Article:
Should legal constraints be introduced to control the usage of algorithms and AI in the justice system? The question is a key one for the Law Society Public Policy Technology and Law Commission investigating the use of algorithms.

Roger Bickerstaff, partner, Bird & Bird

Roger Bickerstaff

My general view is that more constraints are justified in the justice area than, for example, consumer retail, due to the potentially serious negative consequences. That being said, an overly restrictive legal framework is likely to stifle development, innovation and usage resulting in could mean that the effectiveness and efficiency benefits promised by artificial intelligence being delayed or not achieved. 

There are some attractions to the argument for leaving this area to common law scrutiny so that the courts can intepret on the basis of existing laws. However this would lead to uncertainty in the legal framework and a piecemeal approach. Instead, a ‘light touch’ regulatory framework could be introduced which would enable innovative solutions to be developed and implemented whilst giving sufficient protection for problems to be tackled. 

The key figures of a light touch regulatory framework for the justice system could include: 

  • Registration/notification. A central public register of AI/algorithmic solutions used in the justice system held by an independent body. This would allow for public scrutiny of the usage of these solutions. Public scrutiny would put pressure on developers to give greater consideration to the impact and consequences of their products. The public entities operating the systems would also not be shielded by confidentiality. In some areas of course national security considerations would need to be taken into account. 
  • Transparency obligations. The Data Protection Act 2018 contains obligations to data subjects. The extent to which these rights are available under the law enforcement elements of the act needs careful review. In addition, consideration should be given to the extension of data subject transparency obligations relating to the logic and operation of AI/algorithmic systems to allow for public scrutiny and review. Clearly there are IP and proprietary right considerations. However the level of transparency that is important for public scrutiny may not necessarily involve the disclosure of specific IP rights. Consideration should also be given to greater transparency over the data sets that are used to ‘drive’ the AI. Much of the bias that occurs in the use of these solutions is derived from these data sets.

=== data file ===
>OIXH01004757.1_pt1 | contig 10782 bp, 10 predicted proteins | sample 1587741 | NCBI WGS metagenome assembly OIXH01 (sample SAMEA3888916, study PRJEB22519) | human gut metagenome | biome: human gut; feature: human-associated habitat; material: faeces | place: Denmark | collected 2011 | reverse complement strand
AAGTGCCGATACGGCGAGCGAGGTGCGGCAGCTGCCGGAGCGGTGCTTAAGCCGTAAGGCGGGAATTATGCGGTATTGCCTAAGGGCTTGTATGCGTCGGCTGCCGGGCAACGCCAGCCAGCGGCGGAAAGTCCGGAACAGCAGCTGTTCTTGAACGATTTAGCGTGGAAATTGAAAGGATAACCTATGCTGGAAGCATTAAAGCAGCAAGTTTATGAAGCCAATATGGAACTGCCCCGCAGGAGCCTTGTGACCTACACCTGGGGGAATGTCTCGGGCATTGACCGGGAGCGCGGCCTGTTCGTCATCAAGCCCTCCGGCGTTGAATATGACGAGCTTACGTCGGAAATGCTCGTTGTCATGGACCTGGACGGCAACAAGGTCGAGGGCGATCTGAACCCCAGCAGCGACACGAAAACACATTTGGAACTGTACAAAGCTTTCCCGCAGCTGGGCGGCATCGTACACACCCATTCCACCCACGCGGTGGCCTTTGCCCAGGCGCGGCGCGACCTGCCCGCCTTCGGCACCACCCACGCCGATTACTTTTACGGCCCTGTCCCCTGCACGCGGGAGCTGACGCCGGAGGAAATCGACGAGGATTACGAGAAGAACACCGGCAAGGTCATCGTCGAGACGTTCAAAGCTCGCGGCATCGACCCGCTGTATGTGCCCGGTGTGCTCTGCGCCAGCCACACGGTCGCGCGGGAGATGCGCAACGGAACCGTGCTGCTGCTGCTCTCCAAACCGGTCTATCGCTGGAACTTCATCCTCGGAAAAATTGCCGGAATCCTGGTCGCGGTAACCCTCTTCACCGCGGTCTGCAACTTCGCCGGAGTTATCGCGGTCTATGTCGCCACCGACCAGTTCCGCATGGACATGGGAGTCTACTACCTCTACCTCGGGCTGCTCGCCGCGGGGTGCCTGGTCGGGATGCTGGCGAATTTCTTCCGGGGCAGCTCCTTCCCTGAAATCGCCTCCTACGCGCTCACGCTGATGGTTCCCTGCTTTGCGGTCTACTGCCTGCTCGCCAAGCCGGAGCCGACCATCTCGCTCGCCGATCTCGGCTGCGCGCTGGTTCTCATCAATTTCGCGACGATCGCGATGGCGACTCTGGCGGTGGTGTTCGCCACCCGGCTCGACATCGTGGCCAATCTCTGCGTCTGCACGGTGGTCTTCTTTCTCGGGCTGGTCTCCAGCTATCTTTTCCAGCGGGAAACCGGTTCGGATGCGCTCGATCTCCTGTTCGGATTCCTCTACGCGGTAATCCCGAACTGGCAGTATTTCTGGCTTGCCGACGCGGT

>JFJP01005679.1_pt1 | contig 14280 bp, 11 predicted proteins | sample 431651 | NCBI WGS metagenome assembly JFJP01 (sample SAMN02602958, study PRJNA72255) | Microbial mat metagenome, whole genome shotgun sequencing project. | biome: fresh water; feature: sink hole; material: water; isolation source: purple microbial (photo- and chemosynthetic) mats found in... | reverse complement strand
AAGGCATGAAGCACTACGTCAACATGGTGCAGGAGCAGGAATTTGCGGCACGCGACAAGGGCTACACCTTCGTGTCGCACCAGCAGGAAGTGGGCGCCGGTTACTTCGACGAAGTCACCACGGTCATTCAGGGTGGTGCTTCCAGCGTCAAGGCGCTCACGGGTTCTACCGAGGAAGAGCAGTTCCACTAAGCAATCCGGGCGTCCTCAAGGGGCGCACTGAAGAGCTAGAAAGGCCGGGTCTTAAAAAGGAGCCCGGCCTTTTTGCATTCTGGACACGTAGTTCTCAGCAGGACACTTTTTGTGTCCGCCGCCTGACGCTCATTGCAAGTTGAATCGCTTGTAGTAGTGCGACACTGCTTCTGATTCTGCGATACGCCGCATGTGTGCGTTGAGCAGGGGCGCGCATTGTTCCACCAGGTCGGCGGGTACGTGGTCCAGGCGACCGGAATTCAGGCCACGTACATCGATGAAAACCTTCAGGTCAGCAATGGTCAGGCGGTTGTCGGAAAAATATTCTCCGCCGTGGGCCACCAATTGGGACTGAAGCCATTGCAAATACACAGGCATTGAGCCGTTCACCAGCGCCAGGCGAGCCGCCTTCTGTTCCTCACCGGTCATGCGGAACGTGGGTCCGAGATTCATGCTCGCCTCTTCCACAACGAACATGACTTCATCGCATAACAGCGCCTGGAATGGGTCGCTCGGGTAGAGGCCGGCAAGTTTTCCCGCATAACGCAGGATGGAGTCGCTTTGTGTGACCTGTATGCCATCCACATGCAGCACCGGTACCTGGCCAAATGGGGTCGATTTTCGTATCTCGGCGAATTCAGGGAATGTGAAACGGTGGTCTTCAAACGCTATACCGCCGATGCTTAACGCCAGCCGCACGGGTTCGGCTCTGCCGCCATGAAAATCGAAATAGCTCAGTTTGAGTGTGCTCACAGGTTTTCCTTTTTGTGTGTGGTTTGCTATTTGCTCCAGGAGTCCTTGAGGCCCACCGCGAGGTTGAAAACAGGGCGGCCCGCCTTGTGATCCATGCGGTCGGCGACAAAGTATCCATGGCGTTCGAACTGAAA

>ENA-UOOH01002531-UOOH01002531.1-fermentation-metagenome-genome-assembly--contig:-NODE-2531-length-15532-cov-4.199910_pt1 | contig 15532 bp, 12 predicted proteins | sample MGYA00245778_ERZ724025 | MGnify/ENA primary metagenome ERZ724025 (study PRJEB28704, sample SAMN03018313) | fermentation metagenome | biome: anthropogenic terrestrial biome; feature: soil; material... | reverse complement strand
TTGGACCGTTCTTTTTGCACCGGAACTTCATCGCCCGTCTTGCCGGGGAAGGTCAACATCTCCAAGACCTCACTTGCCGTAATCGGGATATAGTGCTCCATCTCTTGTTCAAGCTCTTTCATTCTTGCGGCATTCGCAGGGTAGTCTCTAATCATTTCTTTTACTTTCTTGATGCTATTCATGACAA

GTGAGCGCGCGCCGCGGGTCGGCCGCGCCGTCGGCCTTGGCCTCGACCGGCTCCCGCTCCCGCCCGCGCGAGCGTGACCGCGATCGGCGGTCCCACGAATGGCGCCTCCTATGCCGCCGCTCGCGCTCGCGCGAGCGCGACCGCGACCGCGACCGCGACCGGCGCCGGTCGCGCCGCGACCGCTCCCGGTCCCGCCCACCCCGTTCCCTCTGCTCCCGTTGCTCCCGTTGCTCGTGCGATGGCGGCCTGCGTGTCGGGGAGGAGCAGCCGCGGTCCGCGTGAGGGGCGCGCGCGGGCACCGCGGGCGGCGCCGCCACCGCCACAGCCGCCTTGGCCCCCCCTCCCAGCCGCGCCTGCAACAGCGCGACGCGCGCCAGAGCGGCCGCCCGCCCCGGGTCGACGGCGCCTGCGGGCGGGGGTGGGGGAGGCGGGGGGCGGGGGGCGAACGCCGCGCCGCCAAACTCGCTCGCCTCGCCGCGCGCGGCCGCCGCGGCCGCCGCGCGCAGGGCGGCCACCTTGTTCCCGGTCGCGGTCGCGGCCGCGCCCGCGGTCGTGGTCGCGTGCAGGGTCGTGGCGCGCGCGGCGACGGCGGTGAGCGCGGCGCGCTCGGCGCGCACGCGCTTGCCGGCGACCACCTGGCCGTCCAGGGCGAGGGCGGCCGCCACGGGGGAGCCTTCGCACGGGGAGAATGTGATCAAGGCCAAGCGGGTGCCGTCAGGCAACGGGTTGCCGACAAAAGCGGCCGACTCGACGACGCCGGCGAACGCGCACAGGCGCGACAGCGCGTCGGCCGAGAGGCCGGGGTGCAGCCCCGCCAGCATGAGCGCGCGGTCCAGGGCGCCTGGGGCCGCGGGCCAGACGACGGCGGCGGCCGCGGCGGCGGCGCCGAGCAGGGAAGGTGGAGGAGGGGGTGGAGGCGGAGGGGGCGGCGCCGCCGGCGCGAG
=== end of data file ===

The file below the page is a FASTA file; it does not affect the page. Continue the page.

• Legal remedies. A review should be carried out to determine if changes to the law are needed in order to give citizens effective legal remedies if problems arise through the use of AI/algorithmic solutions in the justice system. At its most basic level, this review should assess whether there are effective remedies for the protection of human rights and civil liberties that could be impinged by the use of these solutions. For example, what rights would an individual have who is arrested or subject to some other form of police action as a result of the output of an AI/algorithmic solution? Would the Equality Act 2010 would apply if actions are taken by justice system entities based on the outputs of AI/algorithmic solutions that infringe a protected characteristic identified by the act? If not, could the act be modified so that these actions would fall within its protections?  

Importantly, this ‘light touch’ regulatory framework would not include the prior approval of AI/algorithmic solutions before deployment in the justice system. Such prior approval would stultify development - the time and costs would be considerable and the skill-sets of any approval body are likely to run well behind those of commercial developers.

Roger Bickerstaff is a partner and Bird & Bird. This is an edited extract from his submission to the first hearing of the Law Society Public Policy Technology and Law Commission - algorithms in the justice system.